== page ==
- If natural or manmade herbicides must be utilized, assure that a diversity of them are used in small amounts in a targeted manner that”tunes” rather than drives the entire integrated weed management effort.
- Before mid-July, flag milkweeds that have emerged in field patches separate from those of superweeds, and minimize tillage, mowing or spraying until after monarchs have migraed.
- Set aside on-farm pollinator refuges in green belts beyond field edges, in hedgerows or wetland perimeters.
- Plant native grasses, milkweeds and wildflowers in green filter strips, also called or prairie conservation strips, on ten percent of a row-cropped field or watershed. These can not only attract monarchs and other beneficial insects, but redice sediment transport, soil erosion, and enhance soil fertility as well as yields.
- Adapt and refine other forms of low input, highly diverse [LIHD] agriculture to make safe havens for milkweeds, monarchs and bees while balancing productivity, profitability and environmental health for family farmers and their farmworkers.
There are many forms of low input, highly diverse agriculture in the world, some of which are better for maintaining milkweeds, monarchs and other pollinators than others. Over a nine year study from 2003 to 2011, more complex crop rotations of grains and legumes at Marsden Farm boosted yields while slashing herbicide applications by 88 percent compared to the simplified conventional system. These kinds of rotations are part of integrated weed management systems that suppress the further development of superweeds, but they do not necessarily allow for the survival and proliferation either. However, they can be integrated with the practice of planting prairie conservation strips or green filter strips that retain pollinator habitat while reducing the loss of soil fertility . Some researchers have demonstrated a 380 cent increase in native plant species in croplands with intermittent conservation strips as green filters and safe havens, compared to entire watersheds entirely put into row crops of annual grains or legumes.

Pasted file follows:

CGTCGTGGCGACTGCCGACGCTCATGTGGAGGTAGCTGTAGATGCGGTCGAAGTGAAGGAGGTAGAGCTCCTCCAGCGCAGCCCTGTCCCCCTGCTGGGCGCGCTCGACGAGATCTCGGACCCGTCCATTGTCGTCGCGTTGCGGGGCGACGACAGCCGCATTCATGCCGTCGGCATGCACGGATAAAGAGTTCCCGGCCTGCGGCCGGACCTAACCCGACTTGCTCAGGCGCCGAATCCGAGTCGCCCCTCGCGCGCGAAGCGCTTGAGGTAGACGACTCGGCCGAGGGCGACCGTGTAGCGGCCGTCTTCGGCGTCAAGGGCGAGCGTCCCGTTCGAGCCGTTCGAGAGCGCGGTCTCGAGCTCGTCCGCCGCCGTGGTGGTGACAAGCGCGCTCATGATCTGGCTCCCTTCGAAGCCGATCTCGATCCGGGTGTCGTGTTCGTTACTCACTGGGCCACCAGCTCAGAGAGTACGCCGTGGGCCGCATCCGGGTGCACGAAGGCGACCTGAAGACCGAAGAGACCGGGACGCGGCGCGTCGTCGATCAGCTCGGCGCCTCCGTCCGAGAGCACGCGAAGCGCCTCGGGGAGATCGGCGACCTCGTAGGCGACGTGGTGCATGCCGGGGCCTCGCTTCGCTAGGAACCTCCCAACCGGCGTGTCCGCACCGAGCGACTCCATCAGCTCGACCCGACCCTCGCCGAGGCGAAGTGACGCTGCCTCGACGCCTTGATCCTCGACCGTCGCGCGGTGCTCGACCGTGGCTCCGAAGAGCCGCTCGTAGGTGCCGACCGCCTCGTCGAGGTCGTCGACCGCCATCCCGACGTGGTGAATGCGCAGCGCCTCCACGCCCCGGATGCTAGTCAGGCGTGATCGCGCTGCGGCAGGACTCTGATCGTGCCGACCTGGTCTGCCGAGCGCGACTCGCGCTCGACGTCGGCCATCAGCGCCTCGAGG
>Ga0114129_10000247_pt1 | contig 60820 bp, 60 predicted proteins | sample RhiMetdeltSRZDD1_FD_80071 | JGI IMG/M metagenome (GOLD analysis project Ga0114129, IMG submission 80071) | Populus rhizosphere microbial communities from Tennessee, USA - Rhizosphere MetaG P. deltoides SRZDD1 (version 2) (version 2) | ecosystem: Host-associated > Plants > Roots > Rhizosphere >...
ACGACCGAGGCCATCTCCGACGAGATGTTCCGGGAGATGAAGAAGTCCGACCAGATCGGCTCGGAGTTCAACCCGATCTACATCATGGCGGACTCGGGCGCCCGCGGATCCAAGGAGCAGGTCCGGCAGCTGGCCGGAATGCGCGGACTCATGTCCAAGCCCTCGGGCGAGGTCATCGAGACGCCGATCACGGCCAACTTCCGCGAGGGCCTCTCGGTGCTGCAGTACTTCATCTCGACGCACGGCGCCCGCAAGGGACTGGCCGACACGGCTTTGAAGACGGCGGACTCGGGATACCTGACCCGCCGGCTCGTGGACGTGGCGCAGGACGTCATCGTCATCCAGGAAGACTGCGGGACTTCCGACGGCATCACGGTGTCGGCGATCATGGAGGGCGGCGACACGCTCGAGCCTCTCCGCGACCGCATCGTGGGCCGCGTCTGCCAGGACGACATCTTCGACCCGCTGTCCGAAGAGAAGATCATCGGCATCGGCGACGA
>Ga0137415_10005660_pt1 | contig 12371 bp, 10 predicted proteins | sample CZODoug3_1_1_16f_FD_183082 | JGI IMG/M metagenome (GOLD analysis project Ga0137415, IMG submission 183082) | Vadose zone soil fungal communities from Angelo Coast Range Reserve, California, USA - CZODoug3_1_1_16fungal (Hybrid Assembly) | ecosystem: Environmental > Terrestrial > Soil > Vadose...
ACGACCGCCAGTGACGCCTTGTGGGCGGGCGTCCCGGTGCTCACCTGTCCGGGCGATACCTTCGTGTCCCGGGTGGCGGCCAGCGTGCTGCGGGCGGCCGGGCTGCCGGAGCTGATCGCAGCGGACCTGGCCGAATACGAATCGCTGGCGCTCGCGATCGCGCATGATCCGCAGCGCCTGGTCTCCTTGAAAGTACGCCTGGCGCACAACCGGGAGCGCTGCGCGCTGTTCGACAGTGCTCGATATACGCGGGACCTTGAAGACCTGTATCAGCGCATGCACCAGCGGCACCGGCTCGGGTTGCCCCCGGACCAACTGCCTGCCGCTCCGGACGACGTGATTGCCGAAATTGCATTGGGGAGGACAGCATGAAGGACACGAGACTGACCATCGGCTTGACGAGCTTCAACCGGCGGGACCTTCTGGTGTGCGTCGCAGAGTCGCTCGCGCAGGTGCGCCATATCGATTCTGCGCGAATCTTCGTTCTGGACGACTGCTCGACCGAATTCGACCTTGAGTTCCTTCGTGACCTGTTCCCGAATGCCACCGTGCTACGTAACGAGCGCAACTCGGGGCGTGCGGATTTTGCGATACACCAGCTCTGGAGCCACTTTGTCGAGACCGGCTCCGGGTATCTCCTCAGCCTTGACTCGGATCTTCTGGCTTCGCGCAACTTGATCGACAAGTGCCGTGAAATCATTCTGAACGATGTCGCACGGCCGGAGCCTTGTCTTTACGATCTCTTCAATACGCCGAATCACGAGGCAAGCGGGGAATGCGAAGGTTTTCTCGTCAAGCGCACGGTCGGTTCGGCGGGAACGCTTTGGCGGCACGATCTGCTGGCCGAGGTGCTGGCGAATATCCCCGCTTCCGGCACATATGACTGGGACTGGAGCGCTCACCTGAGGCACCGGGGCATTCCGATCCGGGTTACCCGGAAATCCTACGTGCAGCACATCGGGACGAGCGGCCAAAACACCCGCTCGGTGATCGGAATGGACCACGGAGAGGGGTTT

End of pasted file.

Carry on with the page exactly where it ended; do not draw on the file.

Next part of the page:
As Iowa State University agroecologist and STRIPS team leader Matt Liebman has explained, “Focus on filter strips that both reduce soil nutrient loss and potentially decrease the risk of creating herbicide-resistant weeds. All these characteristics are aspects of increased system resilience.”